Sumatran rhinos: a 10-year plan for recovery
Fewer than 100 Sumatran rhinos survive on Earth, restricted now to Sumatra’s Bukit Barisan Selatan (perhaps 24 animals), Gunung Leuser (approximately 24-30 animals), Way Kambas National Parks (perhaps as many as 35 animals), and a tiny handful of animals in central Kalimantan, Indonesia. Poaching for horn for use in traditional Asian medicine caused the initial decline of the species, but now populations are primarily threatened by small population effects, human encroachment, the potential for catastrophic events and increasingly, invasive plant species. And, the threat of poaching still looms large.
Susie Ellis, PhD, Executive Director, International Rhino Foundation
The 2013 estimate of Sumatran rhino numbers, based on surveys and density data, is now down to around 100 from an estimated 413-563 in 1995. A small population was lost from Kerinci Seblat National Park as recently as 2001; in Bukit Barisan Selatan, the range distribution has collapsed with the rhinos occupying no more than 30% of their former area. Only the population in Way Kambas appears to be slowly growing, but that is speculative and needs to be verified by surveys.
The 100 remaining Sumatran rhinos are distributed within 10 subpopulations; four of these number only between two and five animals, and none is thought to be larger than 35 individuals (Miller et al., 2015). No population is out of danger.
Concerned over the future of the species, over the past one-and-a-half years, stakeholders have convened a series of meetings to develop a 10-year strategic plan for the recovery of the Sumatran rhino in Indonesia, its last stronghold. The meetings were funded by Disney’s Reverse the Decline fund. The plan lays out ambitious goals:
- By 2025, Sumatran rhinos will have experienced no net loss to the meta-population and the population is increasing at the three Intensive Protection Zones (Way Kambas, Gunung Leuser, and Bukit Barisan Selatan National Parks) and the Sumatran Rhino Sanctuary (SRS), relative to baseline data from the 2015 Population Viability Analysis (Miller et al., 2015) and confirmed by surveys to take place in 2016-2017
- From 2016 to 2025, no additional forest cover is lost in rhino habitat, including park lands (including Intensive Protection Zones) and in rhino habitat outside of national parks in Aceh
Achieving those goals will involve a range of activities, including developing an alliance for Sumatran rhino conservation that works together to implement the strategy. A first step has been the development of a Sumatran Rhino Consortium, which meets either in person or by telephone quarterly to apprise all parties of progress and new developments. The partners are also raising funds to conduct intensive surveys in all the rhino areas.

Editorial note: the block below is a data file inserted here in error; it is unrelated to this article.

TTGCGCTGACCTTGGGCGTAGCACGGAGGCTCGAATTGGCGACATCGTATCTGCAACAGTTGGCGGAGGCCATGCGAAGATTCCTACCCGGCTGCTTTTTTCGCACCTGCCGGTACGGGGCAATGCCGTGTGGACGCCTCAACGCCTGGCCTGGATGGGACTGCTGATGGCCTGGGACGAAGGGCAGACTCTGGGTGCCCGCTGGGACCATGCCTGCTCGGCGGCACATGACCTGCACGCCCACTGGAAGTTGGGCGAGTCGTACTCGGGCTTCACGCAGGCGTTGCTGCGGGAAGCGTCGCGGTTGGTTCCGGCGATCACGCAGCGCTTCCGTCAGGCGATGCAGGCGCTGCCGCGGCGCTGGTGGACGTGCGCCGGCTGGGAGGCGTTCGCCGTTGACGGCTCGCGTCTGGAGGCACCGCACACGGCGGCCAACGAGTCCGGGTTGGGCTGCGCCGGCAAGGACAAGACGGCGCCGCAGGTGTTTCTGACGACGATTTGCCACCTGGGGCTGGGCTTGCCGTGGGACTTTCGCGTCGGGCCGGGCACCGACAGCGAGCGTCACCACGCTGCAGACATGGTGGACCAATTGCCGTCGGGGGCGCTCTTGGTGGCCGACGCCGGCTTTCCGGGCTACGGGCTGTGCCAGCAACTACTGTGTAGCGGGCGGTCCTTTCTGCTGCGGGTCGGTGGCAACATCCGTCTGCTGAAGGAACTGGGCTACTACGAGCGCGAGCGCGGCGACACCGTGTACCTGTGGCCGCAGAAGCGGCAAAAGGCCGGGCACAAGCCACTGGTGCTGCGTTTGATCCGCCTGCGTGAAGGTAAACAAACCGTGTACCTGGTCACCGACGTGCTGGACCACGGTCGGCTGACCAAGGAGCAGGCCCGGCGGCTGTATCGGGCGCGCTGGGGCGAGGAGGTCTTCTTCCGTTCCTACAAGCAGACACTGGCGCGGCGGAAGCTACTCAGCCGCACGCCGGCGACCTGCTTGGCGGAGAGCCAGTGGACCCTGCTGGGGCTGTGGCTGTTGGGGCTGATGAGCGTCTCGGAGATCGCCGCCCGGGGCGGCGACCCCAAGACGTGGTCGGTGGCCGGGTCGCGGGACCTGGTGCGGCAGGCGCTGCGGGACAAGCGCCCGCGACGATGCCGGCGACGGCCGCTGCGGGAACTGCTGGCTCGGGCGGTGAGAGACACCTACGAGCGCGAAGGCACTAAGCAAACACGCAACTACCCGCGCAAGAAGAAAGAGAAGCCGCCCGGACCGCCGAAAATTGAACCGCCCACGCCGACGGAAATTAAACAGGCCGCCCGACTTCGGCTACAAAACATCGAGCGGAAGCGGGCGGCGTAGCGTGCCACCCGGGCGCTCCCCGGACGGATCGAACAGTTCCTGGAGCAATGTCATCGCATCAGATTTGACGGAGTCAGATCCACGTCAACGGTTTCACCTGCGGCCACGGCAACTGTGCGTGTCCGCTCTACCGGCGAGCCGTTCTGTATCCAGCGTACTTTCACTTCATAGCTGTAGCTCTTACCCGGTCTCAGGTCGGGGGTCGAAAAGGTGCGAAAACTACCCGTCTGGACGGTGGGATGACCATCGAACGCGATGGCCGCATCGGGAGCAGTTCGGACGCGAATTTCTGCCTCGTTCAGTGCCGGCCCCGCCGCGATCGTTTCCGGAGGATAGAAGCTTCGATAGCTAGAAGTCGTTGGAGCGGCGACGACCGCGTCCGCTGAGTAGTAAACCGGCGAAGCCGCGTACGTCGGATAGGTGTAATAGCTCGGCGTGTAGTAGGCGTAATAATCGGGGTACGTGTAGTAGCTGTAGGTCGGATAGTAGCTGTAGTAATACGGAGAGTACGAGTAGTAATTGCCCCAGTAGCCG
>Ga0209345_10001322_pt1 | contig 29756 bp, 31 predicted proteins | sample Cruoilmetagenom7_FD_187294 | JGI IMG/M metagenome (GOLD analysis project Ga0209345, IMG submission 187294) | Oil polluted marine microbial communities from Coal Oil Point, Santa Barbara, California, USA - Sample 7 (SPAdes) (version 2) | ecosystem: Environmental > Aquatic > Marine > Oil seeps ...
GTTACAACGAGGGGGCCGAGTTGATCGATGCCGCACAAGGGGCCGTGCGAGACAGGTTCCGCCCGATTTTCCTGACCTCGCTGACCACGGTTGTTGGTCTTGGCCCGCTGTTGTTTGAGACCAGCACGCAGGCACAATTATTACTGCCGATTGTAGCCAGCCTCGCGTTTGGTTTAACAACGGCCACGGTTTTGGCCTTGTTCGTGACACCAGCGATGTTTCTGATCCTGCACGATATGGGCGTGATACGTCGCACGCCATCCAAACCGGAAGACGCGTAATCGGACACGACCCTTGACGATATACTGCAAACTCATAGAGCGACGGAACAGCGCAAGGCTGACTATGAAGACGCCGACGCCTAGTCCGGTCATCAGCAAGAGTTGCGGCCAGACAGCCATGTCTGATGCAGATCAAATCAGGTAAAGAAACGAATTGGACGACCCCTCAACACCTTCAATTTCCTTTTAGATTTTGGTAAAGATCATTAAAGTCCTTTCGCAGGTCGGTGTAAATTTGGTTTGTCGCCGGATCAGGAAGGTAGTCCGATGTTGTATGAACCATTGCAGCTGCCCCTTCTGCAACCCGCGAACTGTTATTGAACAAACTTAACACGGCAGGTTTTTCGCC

A communications campaign has just been launched with the aim of building a constituency for rhino conservation in Indonesia. The campaign, targeting millennials, was launched by Disney ‘Makers’ visiting the SRS to see Sumatran rhinos, including new calf Delila (‘Gift from God’). The Makers took lots of photos and recorded videos about rhinos that are posted on Instagram (see links below).
A critical part of the Sumatran rhino strategy is to continue and amplify protection and to try to reduce threats within the Parks, particularly the potential for poaching and human disturbance. Currently, Rhino Protection Units are operative in Way Kambas and Bukit Barisan Selatan National Park under IRF’s partner Yayasan Badak Indonesia, and in the Gunung Leuser Ecosystem under Forum Konservasi Leuser and the Leuser International Foundation. There is a need for more protection units throughout the rhinos’ range.
A fourth component, no less critical, is the need to manage Sumatran rhino populations to optimize breeding and to produce as many babies as possible. This includes a range of activities from expanding the facilities at the SRS, utilizing natural breeding and, as appropriate, artificial reproductive techniques, and enlarging the captive programme. It is also essential to monitor populations and translocate animals living in fragmented populations into larger populations or, if animals show a high reproductive potential, moving some individuals to the SRS to increase the programme’s genetic diversity.
Using lessons learned in the conservation of African rhinos, creating Intensive Protection Zones within existing parks will also be critical for the species’ recovery. Intensive Protection Zones are meant to be ‘no go’ zones, where people are not allowed to enter. Such areas have significantly enhanced security and monitoring systems in place, and would allow animals to live undisturbed and unharmed. In addition, the strategy calls for developing and implementing national and landscape level standards and capacity for rhino and forest status monitoring.
This is a critical time for Sumatran rhinos, and their future will be determined within the next decade. None of the activities laid out in the strategy will be sufficient on its own to recover the critically endangered Sumatran rhino. But if we can implement the plan as designed, we have a good shot at beginning to reverse the decline. It’s an all-hands-on-deck crisis, requiring cooperation among government and private sectors, NGOs, local people, and utilizing a wide variety of disciplinary expertise. Building on lessons learned in the recovery of other rhino species, such as the white and greater one-horned rhino, we know what must be done. Now, we just need the commitment of the Indonesian government and the international community, as well as the funding to implement the strategy.
Makers Links on Instagram:
Miller, P.S., Lees, C., Ramono, W., Purwoto, A., Rubianto, A., Sectionov, Talukdar, B., and Ellis, S. (Eds.) 2015. Population Viability Analysis for the Sumatran Rhino in Indonesia. Apple Valley, MN: IUCN/SSC Conservation Breeding Specialist Group.